December 5, 2016 – Mehdi Hosseini’s Inertia will be performed by the Moscow Contemporary Music Ensemble (MCME) at Chamber Hall of Moscow Philharmonic. Inertia I (2014) is scored for clarinet / bass clarinet, piano, violin and violoncello. Concert program dedicated to the 85th anniversary of Sofia Gubaidulina.

The Moscow Contemporary Music Ensemble (MCME) was founded in March, 1990. It consists of the leading Moscow soloists-virtuosos. The MCME’s repertoire includes works by well-known Russian and foreign composers represented all conceptual trends of contemporary music and almost all chamber works of composers-classics of XVIII – XX centuries. It can boast of over 800 world and Russian premieres of its activity as well as has recorded about 40 CDs for the leading world sound-recording companies having extensive distribution facilities (“Olympia”, “Harmonia Mundi”, “Meldac/Triton”, etc.), toured in 40 Russian cities and 20 countries.

December 2, 2016 – Kazan city première of Inertia I. for clarinet/bass clarinet, piano, violin and violoncello will be performed by the Moscow Contemporary Music Ensemble at Kazan National Research Technological University. Concert program dedicated to the 85th anniversary of Sofia Gubaidulina.

The Moscow Contemporary Music Ensemble (MCME) was founded in March, 1990. It consists of the leading Moscow soloists-virtuosos. The MCME’s repertoire includes works by well-known Russian and foreign composers represented all conceptual trends of contemporary music and almost all chamber works of composers-classics of XVIII – XX centuries. It can boast of over 800 world and Russian premieres of its activity as well as has recorded about 40 CDs for the leading world sound-recording companies having extensive distribution facilities (“Olympia”, “Harmonia Mundi”, “Meldac/Triton”, etc.), toured in 40 Russian cities and 20 countries.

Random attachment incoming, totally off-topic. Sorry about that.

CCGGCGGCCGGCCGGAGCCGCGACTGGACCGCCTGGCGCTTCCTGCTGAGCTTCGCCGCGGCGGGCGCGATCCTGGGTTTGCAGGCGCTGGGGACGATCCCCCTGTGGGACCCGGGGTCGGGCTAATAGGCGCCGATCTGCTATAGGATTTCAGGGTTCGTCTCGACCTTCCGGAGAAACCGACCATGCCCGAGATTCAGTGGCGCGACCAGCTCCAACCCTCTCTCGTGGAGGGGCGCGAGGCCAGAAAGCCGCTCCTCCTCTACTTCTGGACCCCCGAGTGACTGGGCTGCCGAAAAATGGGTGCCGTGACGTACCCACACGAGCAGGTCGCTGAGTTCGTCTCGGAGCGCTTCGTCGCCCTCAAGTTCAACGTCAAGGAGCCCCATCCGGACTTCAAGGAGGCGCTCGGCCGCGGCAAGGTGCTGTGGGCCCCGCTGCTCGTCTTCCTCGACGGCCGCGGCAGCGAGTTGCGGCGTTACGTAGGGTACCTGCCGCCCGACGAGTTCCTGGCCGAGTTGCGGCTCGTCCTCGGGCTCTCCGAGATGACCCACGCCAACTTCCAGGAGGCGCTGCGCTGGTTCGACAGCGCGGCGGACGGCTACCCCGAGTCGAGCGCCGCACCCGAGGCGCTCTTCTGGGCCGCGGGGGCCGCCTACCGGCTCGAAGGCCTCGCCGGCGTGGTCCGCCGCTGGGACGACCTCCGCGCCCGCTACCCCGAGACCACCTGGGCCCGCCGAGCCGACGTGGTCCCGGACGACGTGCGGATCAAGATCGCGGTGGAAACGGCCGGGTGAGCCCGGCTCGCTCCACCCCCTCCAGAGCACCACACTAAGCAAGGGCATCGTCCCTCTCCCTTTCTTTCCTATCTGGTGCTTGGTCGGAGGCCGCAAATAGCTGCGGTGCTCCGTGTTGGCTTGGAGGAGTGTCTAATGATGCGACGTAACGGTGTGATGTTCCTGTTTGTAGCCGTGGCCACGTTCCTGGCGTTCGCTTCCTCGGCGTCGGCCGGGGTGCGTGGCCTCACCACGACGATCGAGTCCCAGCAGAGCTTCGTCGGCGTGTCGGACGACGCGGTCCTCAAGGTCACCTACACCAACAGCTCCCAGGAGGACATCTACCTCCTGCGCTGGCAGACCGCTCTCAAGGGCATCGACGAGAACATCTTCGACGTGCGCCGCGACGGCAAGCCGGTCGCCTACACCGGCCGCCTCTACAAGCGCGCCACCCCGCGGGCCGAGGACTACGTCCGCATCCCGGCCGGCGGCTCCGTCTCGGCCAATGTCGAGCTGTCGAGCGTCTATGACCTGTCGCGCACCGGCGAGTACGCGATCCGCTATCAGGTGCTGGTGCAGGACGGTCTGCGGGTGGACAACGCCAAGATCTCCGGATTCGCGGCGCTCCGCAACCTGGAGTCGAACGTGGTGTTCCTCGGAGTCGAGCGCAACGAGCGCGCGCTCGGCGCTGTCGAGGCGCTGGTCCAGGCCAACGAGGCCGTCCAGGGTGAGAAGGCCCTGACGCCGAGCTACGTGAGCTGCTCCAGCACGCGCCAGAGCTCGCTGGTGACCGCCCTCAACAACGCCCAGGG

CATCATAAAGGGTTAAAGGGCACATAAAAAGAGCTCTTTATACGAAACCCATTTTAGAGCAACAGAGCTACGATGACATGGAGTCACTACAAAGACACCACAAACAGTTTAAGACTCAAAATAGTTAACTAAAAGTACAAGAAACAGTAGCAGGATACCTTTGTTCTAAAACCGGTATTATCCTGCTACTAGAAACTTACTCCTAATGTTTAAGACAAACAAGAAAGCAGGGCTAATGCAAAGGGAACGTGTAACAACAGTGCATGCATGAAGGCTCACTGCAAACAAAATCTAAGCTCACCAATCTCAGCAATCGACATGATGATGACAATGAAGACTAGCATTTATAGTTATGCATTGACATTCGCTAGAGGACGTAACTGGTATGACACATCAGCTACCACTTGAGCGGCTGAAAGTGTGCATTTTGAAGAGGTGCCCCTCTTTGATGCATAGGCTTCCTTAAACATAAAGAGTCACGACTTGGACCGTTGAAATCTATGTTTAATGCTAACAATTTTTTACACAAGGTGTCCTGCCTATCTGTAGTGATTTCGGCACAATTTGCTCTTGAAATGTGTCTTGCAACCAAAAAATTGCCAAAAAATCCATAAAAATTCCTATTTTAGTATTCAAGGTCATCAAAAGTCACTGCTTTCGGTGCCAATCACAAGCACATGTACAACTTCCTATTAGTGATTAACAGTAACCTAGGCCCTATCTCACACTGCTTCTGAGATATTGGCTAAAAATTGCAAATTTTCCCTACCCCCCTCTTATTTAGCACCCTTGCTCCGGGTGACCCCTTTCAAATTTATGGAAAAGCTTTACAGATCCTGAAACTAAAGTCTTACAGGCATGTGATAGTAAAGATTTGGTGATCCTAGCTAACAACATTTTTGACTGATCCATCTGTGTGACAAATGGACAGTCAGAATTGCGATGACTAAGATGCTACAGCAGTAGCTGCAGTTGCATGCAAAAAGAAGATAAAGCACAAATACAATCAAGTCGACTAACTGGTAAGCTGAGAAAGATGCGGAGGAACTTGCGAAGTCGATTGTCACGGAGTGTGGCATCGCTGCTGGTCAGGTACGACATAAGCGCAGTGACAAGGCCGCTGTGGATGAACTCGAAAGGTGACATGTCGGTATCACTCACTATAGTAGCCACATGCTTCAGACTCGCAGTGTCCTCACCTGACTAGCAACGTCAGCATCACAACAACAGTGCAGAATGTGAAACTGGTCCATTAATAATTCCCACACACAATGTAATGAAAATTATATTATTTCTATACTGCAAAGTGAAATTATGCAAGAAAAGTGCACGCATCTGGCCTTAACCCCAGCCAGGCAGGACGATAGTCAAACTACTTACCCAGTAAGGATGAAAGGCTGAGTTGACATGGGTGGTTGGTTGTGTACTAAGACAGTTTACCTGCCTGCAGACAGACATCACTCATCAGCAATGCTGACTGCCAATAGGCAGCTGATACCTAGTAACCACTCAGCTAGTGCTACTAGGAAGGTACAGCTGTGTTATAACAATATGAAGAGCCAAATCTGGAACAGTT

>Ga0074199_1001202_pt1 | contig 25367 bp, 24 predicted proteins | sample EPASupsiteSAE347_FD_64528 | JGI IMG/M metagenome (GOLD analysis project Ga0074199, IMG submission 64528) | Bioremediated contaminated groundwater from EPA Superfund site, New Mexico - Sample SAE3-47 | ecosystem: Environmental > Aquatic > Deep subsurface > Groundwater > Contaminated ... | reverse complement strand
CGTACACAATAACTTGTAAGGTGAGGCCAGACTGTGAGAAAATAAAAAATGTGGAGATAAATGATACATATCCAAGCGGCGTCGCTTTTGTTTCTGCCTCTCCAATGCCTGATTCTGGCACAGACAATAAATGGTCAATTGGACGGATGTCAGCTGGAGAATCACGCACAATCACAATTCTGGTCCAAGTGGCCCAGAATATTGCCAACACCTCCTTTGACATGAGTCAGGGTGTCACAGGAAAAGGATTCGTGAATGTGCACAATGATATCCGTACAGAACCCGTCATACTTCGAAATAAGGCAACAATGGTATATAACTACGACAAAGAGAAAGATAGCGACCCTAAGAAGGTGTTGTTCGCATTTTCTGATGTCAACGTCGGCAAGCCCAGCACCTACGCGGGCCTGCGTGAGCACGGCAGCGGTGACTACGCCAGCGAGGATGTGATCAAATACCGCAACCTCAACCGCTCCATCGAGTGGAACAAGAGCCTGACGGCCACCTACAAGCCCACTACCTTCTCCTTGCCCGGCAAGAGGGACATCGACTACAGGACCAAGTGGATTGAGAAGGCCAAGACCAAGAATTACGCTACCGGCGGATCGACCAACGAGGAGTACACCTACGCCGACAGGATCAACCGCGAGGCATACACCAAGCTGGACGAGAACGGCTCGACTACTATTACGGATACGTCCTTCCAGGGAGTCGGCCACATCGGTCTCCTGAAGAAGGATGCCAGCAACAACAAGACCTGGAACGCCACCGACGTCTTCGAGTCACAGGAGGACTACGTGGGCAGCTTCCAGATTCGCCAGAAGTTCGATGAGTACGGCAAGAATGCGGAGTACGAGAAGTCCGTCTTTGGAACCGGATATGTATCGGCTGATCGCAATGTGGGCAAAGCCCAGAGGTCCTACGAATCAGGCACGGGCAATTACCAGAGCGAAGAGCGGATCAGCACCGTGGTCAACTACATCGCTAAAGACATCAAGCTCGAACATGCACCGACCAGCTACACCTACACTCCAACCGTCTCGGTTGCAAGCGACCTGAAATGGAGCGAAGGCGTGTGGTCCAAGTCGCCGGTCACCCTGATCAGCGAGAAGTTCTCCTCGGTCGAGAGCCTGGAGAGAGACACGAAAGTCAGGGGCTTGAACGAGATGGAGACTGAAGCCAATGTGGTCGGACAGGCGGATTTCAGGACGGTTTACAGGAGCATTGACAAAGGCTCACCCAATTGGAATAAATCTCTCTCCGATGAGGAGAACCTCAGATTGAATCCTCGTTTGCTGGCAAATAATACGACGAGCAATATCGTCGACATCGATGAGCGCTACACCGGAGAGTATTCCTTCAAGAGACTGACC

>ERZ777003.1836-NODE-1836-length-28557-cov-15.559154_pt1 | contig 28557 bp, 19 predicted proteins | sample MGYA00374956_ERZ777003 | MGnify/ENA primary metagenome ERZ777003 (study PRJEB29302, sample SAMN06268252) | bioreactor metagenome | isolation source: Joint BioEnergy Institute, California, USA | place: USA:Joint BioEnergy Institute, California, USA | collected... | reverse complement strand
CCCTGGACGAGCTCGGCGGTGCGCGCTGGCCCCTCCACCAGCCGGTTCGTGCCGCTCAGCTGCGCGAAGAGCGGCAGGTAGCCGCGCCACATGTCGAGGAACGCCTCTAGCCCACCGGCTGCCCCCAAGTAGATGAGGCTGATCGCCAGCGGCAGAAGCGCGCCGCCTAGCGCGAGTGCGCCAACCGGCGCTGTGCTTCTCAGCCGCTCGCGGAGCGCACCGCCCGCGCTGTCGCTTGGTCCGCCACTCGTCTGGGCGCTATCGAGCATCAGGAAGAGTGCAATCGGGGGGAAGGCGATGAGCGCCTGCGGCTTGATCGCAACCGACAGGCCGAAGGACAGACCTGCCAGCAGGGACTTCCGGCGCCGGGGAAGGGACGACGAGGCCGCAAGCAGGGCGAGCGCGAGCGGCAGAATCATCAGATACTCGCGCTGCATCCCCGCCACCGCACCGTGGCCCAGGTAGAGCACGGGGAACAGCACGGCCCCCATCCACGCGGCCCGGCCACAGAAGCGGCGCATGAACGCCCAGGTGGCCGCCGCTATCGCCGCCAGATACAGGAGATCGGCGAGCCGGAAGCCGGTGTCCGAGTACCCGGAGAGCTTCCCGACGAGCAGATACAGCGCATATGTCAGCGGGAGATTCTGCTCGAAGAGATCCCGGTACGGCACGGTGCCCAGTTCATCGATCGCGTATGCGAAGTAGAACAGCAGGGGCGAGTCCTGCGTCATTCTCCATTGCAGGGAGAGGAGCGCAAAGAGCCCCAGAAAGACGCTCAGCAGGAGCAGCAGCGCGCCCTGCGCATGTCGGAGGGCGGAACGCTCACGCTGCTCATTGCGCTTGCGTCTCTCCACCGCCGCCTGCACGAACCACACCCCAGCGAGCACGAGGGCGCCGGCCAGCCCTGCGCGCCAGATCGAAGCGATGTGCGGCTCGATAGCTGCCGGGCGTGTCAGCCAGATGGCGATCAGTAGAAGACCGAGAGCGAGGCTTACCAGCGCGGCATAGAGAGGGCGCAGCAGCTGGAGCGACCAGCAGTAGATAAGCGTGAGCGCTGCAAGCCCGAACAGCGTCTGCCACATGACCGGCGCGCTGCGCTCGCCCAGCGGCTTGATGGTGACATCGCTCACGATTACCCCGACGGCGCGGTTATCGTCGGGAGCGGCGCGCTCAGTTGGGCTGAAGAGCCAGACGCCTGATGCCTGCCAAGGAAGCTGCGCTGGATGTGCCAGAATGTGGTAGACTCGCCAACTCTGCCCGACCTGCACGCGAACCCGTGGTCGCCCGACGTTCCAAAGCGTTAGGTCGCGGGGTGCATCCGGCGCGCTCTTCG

Wednesday, November 15th 2016
Moscow House of Composers
18:00

Sârukhâni II, by GAMEnsemble will be performed in the XXXVII International contemporary music festival”Moscow Autumn” at Moscow House of Composers.

This composition is scored for flutes, saxophone soprano/alto, vibraphone, piano, violin, cello and electronics. Sârukhâni based on folk music material of the music of Kermanshahan – Sahneh. Sârukhâni II is version of Mehdi Hosseini’s new work performed recently at the Tchaikovsky Concert Hall, Moscow within the framework of V International Actual Music Festival “Another Space”.

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The Gallery of Actual Music Ensemble (GAMEnsemble) was founded by composer Oleg Paiberdin in 2010 (Moscow, Russia). One of GAMEnsemble’s main purposes is formation of actual zones of modern music art where freely there are basic art strategies – the newest chamber music, improvisational music, visually-acoustic performances and video art, mutually incorporating and creating uniform art process. GAMEnsemble closely cooperates with contemporary composers, artists, choreographers, directors, animators, word and theater masters.

GAMEnsemble constantly collaborates with Moscow State Philharmonie, National Center for Contemporary Arts (NCCA), Pyotr Jurgenson Welfare Fund, Association of Contemporary Music, Russian Composers Union, Music Forum in Moscow, Monopoly Records Independent Label, Polish Cultural Center in Moscow, Record Cinema Centre in Nizhny Novgorod, Autograph New Music Workshop in Yekaterinburg, Sterkh Contemporary Arts Gallery in Surgut, GULAG Museum in Moscow, and others.

tchaikovsky-concert-hall-moscow